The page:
When I was pregnant with Ellia, I had a clear sense that having a kid was by far the gutsiest thing I could do. As much as I was anticipating immeasurable joy, I was also keenly aware of the risk involved. If I loved this person, which, presumably, I would, and if I loved her so much that when she hurt, I hurt, then there’s a lot at stake. I remember thinking that if we ever lost Ellia, I would have a hard time ever enjoying life again. There was a word I heard from God during my pregnancy: Just as I’d had to learn that my life wasn’t my own, I had to realize that my family wasn’t my own, either. I didn’t own this life I carried. I wasn’t giving birth to a mini-me dress up doll who would perform for my friends to show what a great parent I am. I was carrying an individual with her own voice, preferences and ways of relating to God. I was parenting a person who was different than me.
With this realization, the gravity of parenting grows. There is a certain level of trust in God that is now required. This life isn’t ours, so it isn’t ours to contain, manipulate or coerce. It means that God is ultimately responsible for the growth and voice this unique person experiences.
If we don’t own our kids, it also means we don’t get a say in everything that happens to them. Someone will break our daughter’s heart. Someone will hurt our son very deeply. People will say things to our children that will eat away at the foundation we’ve sought to build. Pain will come. Dreams will fail. Sickness will interfere. And there’s little we can do to stop it.
It makes sense that we’d want to. It makes sense that our own desire for control leaks out and splashes onto the canvas of our kids’ lives. In these moments where we see our children face real hurt and struggle, we must re-member that our kids aren’t ours.
If this is true, there is a certain freedom with which we can parent. It really is true that when you try to grab on to sand too tightly, it slips out through your knuckles. You can’t hold on to it, so stop trying.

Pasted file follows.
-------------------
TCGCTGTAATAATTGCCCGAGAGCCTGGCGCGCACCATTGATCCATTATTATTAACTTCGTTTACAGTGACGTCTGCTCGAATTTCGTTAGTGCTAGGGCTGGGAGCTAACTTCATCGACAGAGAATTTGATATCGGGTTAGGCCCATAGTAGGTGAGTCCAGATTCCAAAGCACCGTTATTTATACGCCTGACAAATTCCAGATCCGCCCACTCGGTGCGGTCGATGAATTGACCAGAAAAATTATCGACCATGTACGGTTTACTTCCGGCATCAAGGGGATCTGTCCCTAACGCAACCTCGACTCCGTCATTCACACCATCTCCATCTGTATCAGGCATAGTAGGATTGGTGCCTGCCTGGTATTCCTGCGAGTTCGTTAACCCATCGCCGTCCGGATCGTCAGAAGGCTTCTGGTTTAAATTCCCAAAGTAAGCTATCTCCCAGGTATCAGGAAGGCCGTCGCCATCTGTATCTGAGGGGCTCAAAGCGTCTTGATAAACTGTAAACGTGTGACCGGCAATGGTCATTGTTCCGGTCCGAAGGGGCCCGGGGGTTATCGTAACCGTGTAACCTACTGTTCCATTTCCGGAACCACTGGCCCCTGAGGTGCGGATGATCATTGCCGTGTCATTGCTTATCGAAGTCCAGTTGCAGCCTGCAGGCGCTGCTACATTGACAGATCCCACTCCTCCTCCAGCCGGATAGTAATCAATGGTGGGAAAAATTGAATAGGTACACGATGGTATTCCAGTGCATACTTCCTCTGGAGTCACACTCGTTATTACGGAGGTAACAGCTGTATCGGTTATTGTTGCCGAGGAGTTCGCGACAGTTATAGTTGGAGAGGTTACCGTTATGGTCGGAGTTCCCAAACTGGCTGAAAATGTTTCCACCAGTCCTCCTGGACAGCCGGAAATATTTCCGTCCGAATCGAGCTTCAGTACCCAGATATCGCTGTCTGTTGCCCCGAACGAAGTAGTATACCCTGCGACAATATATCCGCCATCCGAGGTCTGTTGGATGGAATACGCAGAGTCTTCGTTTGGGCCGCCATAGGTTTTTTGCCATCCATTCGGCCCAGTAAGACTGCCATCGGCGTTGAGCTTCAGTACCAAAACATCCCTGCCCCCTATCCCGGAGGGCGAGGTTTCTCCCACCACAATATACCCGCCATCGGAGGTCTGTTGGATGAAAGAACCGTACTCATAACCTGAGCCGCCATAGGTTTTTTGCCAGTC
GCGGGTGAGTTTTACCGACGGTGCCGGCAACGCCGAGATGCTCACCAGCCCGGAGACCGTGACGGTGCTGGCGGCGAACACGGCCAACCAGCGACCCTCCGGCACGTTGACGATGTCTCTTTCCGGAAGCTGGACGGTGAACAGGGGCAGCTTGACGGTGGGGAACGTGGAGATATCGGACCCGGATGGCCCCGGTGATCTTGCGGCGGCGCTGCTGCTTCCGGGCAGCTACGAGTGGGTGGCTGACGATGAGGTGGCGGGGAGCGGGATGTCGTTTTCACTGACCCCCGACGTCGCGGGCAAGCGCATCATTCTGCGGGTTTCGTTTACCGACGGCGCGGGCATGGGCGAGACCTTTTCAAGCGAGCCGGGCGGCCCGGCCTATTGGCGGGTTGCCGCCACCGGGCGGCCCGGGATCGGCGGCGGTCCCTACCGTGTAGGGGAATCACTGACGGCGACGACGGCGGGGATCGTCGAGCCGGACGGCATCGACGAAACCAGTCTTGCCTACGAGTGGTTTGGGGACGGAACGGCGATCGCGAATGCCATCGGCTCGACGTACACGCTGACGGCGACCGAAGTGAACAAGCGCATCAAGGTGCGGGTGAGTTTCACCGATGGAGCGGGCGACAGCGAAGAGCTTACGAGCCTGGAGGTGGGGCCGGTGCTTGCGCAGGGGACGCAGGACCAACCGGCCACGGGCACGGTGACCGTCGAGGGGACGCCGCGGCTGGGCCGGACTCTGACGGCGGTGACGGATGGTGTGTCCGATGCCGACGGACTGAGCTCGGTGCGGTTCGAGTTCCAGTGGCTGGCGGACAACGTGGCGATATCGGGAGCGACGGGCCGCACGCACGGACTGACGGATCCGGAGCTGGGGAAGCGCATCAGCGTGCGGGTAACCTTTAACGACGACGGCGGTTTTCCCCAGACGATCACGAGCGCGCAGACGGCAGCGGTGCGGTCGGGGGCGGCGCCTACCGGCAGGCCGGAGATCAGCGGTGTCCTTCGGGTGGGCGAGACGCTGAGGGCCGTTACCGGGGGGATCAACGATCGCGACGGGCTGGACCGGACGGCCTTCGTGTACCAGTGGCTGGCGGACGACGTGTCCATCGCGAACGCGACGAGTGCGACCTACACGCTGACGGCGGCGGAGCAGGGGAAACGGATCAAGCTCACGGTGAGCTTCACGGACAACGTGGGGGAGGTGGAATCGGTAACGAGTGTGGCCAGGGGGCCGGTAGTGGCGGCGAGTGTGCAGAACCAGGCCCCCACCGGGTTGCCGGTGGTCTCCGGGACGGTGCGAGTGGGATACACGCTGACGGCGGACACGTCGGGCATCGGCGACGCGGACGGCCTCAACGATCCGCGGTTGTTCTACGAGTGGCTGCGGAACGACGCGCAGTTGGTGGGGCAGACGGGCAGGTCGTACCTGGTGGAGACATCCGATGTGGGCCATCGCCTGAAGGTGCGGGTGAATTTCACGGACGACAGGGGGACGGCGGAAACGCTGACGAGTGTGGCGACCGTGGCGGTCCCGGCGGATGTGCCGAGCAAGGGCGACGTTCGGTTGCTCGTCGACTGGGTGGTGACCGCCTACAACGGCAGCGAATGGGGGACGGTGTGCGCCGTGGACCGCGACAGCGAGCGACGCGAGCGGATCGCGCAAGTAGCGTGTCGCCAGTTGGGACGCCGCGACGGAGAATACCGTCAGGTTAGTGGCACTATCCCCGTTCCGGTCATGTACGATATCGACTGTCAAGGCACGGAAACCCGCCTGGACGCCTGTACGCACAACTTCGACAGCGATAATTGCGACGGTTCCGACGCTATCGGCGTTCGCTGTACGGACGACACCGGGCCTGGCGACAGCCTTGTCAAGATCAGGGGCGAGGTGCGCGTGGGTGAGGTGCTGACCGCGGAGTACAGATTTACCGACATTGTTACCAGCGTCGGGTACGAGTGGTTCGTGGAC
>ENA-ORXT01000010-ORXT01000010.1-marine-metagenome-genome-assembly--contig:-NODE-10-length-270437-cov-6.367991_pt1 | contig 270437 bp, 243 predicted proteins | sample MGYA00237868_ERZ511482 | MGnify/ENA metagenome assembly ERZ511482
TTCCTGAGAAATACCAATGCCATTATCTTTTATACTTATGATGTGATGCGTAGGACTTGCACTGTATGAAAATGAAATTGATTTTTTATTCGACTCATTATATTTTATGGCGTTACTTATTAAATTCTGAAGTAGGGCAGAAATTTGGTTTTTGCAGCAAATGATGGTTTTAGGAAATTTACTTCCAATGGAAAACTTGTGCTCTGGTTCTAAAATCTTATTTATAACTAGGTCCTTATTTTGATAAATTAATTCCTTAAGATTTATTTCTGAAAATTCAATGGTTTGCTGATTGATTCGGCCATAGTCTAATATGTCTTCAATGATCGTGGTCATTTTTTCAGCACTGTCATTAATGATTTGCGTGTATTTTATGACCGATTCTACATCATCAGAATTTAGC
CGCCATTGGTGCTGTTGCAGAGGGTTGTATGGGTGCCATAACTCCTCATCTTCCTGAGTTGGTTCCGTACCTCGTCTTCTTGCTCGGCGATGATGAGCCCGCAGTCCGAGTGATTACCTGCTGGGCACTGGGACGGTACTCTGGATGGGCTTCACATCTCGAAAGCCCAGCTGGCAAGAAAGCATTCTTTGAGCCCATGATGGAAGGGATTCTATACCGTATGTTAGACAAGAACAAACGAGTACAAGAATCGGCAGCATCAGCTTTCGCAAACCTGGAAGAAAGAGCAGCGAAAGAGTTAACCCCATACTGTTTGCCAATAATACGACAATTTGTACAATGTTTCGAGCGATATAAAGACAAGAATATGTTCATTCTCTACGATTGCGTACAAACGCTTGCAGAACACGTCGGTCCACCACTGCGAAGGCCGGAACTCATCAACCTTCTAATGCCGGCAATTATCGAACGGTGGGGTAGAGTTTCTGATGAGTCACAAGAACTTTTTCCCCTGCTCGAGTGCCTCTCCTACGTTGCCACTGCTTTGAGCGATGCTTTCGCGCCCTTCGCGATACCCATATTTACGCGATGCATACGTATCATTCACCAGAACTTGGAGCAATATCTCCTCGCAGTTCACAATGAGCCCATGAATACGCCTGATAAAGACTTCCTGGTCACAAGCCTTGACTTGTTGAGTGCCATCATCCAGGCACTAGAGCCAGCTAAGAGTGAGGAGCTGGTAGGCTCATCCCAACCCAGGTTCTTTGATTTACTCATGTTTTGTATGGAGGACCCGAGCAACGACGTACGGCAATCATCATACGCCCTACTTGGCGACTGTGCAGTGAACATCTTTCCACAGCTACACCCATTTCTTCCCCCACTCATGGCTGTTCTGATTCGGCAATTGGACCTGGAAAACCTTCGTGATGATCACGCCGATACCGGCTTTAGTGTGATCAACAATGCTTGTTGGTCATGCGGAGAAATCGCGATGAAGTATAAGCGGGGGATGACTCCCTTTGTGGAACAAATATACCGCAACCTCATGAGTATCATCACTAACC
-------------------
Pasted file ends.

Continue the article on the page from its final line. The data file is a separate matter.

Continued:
Stop trying to own what isn’t yours to own. The more I fight to control, the more my enjoyment is ruined by sheer exhaustion.
I am the mother of Ellia. No one else will ever be her mom. I know that being her mom means I have a unique voice as Christ’s representative to her. I have the job of mirroring to her how God feels about her. Parenting is shaping. Parenting is shepherding. But parenting is also enjoying. I hope I never get too concerned with method or discipline that I forget to enjoy Ellia and Olive. I want to enjoy those girls the way God does.
God has made it clear that I have no say in how long my family will be with me, but I do have a say in how present I am to them today. Leave the toys on the floor. Laugh instead of critique. Sit with the blood and flesh gifts God’s given you.
Being present forces me to see God’s very real enjoyment of me. His obsession is not with changing me, growing me or disciplining me. He’s loving me. This love is the source of his transformative and pruning work in my life, but it begins with the truth that he is Love.
I can’t parent well without constantly remembering that I am enjoyed by God. I enjoy because I’m enjoyed. I love because I am loved. And there are two little hands, sticky from fruit roll up, that are grabbing me to take me deeper into what it is to be human—what it is to be enjoyed by the God who wants to be known as Abba.